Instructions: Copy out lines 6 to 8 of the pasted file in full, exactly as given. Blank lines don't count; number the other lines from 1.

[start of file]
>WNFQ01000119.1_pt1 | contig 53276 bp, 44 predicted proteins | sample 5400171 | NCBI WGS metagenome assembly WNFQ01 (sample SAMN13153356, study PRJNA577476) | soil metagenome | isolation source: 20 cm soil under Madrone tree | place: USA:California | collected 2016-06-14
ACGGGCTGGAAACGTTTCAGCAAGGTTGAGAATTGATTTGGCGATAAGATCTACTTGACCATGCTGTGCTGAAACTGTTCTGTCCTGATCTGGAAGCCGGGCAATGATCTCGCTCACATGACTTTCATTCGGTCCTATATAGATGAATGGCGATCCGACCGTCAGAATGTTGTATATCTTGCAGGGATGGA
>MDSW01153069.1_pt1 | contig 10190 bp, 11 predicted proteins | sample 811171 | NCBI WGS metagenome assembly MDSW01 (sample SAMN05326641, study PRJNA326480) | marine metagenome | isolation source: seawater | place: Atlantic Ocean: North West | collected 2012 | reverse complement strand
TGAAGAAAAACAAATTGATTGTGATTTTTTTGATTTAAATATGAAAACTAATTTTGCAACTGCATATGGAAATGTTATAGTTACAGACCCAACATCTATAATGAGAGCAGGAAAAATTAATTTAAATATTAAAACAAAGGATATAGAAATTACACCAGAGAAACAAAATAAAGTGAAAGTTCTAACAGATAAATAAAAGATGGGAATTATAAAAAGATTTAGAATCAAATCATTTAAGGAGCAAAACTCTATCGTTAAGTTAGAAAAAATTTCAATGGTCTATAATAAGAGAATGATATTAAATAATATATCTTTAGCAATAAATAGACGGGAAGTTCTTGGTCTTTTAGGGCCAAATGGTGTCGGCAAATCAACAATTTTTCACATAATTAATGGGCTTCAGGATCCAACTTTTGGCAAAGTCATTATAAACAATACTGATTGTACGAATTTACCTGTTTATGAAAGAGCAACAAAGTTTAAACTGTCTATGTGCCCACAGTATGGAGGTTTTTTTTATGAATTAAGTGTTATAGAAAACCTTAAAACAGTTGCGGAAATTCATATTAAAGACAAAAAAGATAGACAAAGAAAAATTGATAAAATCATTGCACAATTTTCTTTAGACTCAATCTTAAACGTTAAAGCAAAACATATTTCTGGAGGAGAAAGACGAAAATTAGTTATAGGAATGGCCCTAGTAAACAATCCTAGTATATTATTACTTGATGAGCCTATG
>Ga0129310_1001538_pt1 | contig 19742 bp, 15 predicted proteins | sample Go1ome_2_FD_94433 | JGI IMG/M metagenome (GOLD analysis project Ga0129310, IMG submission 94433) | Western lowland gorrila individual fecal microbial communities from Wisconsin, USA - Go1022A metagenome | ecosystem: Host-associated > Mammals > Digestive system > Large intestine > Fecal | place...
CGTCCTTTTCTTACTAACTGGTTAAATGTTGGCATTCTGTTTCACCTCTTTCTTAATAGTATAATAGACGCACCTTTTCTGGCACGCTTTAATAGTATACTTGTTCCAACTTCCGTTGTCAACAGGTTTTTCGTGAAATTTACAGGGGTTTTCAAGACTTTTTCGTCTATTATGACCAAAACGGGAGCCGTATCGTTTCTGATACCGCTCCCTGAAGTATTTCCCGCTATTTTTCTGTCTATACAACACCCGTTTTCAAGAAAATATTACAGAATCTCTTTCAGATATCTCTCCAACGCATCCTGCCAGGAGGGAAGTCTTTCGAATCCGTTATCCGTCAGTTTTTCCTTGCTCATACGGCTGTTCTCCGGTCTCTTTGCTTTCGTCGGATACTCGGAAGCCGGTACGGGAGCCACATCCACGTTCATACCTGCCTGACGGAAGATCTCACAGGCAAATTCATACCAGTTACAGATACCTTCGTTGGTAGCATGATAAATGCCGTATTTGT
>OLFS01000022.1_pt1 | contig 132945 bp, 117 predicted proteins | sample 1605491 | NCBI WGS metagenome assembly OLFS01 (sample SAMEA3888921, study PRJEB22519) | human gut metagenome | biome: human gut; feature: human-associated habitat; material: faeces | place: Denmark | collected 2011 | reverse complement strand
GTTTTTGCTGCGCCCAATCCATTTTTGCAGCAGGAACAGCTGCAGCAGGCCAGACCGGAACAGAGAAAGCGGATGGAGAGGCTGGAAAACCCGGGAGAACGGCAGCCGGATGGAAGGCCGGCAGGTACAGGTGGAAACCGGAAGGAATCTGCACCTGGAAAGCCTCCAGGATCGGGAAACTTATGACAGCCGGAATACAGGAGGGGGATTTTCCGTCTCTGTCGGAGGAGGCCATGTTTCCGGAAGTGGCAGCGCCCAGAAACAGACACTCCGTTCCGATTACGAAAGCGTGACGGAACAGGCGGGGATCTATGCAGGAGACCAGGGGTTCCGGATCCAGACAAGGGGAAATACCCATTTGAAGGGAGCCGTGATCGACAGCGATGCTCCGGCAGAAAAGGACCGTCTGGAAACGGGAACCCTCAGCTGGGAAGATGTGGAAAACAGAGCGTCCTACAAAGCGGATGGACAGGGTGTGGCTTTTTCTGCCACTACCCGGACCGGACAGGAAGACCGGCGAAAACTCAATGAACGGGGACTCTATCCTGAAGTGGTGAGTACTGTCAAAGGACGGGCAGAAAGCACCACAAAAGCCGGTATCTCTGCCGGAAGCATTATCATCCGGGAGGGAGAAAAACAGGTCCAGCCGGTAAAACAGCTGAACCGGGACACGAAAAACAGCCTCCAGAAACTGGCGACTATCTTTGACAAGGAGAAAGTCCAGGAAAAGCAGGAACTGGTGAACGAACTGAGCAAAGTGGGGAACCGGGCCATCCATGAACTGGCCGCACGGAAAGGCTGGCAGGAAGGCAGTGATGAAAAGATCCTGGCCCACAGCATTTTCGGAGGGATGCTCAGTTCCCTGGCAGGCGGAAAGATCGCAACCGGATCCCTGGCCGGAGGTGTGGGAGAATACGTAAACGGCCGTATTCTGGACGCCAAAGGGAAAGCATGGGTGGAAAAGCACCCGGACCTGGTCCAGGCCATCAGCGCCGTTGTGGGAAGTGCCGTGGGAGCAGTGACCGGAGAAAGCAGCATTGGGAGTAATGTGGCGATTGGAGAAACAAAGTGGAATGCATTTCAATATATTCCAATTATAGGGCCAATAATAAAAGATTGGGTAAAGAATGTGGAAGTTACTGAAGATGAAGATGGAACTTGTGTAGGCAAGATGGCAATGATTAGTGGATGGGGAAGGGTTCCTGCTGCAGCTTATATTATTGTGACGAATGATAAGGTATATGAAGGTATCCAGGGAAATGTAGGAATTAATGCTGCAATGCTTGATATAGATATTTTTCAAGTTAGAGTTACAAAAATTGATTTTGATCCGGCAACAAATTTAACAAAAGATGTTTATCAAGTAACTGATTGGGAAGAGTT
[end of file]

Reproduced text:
CGTCCTTTTCTTACTAACTGGTTAAATGTTGGCATTCTGTTTCACCTCTTTCTTAATAGTATAATAGACGCACCTTTTCTGGCACGCTTTAATAGTATACTTGTTCCAACTTCCGTTGTCAACAGGTTTTTCGTGAAATTTACAGGGGTTTTCAAGACTTTTTCGTCTATTATGACCAAAACGGGAGCCGTATCGTTTCTGATACCGCTCCCTGAAGTATTTCCCGCTATTTTTCTGTCTATACAACACCCGTTTTCAAGAAAATATTACAGAATCTCTTTCAGATATCTCTCCAACGCATCCTGCCAGGAGGGAAGTCTTTCGAATCCGTTATCCGTCAGTTTTTCCTTGCTCATACGGCTGTTCTCCGGTCTCTTTGCTTTCGTCGGATACTCGGAAGCCGGTACGGGAGCCACATCCACGTTCATACCTGCCTGACGGAAGATCTCACAGGCAAATTCATACCAGTTACAGATACCTTCGTTGGTAGCATGATAAATGCCGTATTTGT
>OLFS01000022.1_pt1 | contig 132945 bp, 117 predicted proteins | sample 1605491 | NCBI WGS metagenome assembly OLFS01 (sample SAMEA3888921, study PRJEB22519) | human gut metagenome | biome: human gut; feature: human-associated habitat; material: faeces | place: Denmark | collected 2011 | reverse complement strand
GTTTTTGCTGCGCCCAATCCATTTTTGCAGCAGGAACAGCTGCAGCAGGCCAGACCGGAACAGAGAAAGCGGATGGAGAGGCTGGAAAACCCGGGAGAACGGCAGCCGGATGGAAGGCCGGCAGGTACAGGTGGAAACCGGAAGGAATCTGCACCTGGAAAGCCTCCAGGATCGGGAAACTTATGACAGCCGGAATACAGGAGGGGGATTTTCCGTCTCTGTCGGAGGAGGCCATGTTTCCGGAAGTGGCAGCGCCCAGAAACAGACACTCCGTTCCGATTACGAAAGCGTGACGGAACAGGCGGGGATCTATGCAGGAGACCAGGGGTTCCGGATCCAGACAAGGGGAAATACCCATTTGAAGGGAGCCGTGATCGACAGCGATGCTCCGGCAGAAAAGGACCGTCTGGAAACGGGAACCCTCAGCTGGGAAGATGTGGAAAACAGAGCGTCCTACAAAGCGGATGGACAGGGTGTGGCTTTTTCTGCCACTACCCGGACCGGACAGGAAGACCGGCGAAAACTCAATGAACGGGGACTCTATCCTGAAGTGGTGAGTACTGTCAAAGGACGGGCAGAAAGCACCACAAAAGCCGGTATCTCTGCCGGAAGCATTATCATCCGGGAGGGAGAAAAACAGGTCCAGCCGGTAAAACAGCTGAACCGGGACACGAAAAACAGCCTCCAGAAACTGGCGACTATCTTTGACAAGGAGAAAGTCCAGGAAAAGCAGGAACTGGTGAACGAACTGAGCAAAGTGGGGAACCGGGCCATCCATGAACTGGCCGCACGGAAAGGCTGGCAGGAAGGCAGTGATGAAAAGATCCTGGCCCACAGCATTTTCGGAGGGATGCTCAGTTCCCTGGCAGGCGGAAAGATCGCAACCGGATCCCTGGCCGGAGGTGTGGGAGAATACGTAAACGGCCGTATTCTGGACGCCAAAGGGAAAGCATGGGTGGAAAAGCACCCGGACCTGGTCCAGGCCATCAGCGCCGTTGTGGGAAGTGCCGTGGGAGCAGTGACCGGAGAAAGCAGCATTGGGAGTAATGTGGCGATTGGAGAAACAAAGTGGAATGCATTTCAATATATTCCAATTATAGGGCCAATAATAAAAGATTGGGTAAAGAATGTGGAAGTTACTGAAGATGAAGATGGAACTTGTGTAGGCAAGATGGCAATGATTAGTGGATGGGGAAGGGTTCCTGCTGCAGCTTATATTATTGTGACGAATGATAAGGTATATGAAGGTATCCAGGGAAATGTAGGAATTAATGCTGCAATGCTTGATATAGATATTTTTCAAGTTAGAGTTACAAAAATTGATTTTGATCCGGCAACAAATTTAACAAAAGATGTTTATCAAGTAACTGATTGGGAAGAGTT